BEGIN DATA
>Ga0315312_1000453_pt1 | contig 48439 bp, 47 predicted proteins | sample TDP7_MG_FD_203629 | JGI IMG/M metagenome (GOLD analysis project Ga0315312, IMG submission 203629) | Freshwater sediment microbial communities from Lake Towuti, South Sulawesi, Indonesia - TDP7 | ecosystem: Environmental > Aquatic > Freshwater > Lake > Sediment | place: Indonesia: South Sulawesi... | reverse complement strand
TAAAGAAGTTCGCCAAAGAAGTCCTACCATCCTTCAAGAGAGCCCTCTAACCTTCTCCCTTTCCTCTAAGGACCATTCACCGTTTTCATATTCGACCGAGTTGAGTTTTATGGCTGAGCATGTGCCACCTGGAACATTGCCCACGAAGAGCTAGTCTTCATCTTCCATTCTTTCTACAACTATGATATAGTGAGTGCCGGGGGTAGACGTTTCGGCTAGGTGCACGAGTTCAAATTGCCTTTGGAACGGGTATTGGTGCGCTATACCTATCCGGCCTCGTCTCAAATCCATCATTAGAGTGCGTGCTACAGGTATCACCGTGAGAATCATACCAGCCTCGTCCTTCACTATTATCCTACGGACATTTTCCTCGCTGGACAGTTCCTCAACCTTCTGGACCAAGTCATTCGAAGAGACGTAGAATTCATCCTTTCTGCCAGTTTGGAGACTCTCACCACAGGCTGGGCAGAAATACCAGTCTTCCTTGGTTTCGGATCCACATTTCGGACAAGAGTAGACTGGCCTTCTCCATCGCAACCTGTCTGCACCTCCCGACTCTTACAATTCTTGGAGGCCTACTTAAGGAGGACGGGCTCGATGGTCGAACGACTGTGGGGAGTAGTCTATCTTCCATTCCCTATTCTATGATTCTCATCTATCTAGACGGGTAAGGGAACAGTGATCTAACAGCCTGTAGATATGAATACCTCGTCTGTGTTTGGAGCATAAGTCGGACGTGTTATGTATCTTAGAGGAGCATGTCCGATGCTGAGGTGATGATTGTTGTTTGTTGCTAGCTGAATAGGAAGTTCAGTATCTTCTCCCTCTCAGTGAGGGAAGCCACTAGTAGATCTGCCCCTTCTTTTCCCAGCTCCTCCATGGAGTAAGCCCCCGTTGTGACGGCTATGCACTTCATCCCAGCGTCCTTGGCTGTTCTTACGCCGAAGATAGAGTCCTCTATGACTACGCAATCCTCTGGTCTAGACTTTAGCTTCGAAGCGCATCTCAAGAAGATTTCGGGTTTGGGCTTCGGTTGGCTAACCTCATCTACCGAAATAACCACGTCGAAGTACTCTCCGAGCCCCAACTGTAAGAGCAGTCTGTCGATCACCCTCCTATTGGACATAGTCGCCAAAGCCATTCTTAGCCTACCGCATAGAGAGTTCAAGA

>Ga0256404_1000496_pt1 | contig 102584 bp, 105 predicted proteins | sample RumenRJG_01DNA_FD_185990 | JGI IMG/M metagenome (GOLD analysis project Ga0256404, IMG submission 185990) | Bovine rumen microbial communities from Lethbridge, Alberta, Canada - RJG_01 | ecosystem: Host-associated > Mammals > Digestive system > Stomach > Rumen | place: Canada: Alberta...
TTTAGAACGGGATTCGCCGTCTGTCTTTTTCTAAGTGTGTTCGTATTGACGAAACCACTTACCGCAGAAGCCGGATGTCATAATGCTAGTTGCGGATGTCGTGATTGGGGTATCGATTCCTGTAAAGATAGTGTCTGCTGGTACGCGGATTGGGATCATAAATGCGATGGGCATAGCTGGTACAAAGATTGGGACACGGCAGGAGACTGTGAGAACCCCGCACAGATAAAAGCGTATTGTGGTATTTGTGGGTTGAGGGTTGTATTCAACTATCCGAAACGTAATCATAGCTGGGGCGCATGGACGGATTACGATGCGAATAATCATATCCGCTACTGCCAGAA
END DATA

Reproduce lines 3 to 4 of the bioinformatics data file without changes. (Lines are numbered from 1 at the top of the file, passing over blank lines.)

>Ga0256404_1000496_pt1 | contig 102584 bp, 105 predicted proteins | sample RumenRJG_01DNA_FD_185990 | JGI IMG/M metagenome (GOLD analysis project Ga0256404, IMG submission 185990) | Bovine rumen microbial communities from Lethbridge, Alberta, Canada - RJG_01 | ecosystem: Host-associated > Mammals > Digestive system > Stomach > Rumen | place: Canada: Alberta...
TTTAGAACGGGATTCGCCGTCTGTCTTTTTCTAAGTGTGTTCGTATTGACGAAACCACTTACCGCAGAAGCCGGATGTCATAATGCTAGTTGCGGATGTCGTGATTGGGGTATCGATTCCTGTAAAGATAGTGTCTGCTGGTACGCGGATTGGGATCATAAATGCGATGGGCATAGCTGGTACAAAGATTGGGACACGGCAGGAGACTGTGAGAACCCCGCACAGATAAAAGCGTATTGTGGTATTTGTGGGTTGAGGGTTGTATTCAACTATCCGAAACGTAATCATAGCTGGGGCGCATGGACGGATTACGATGCGAATAATCATATCCGCTACTGCCAGAA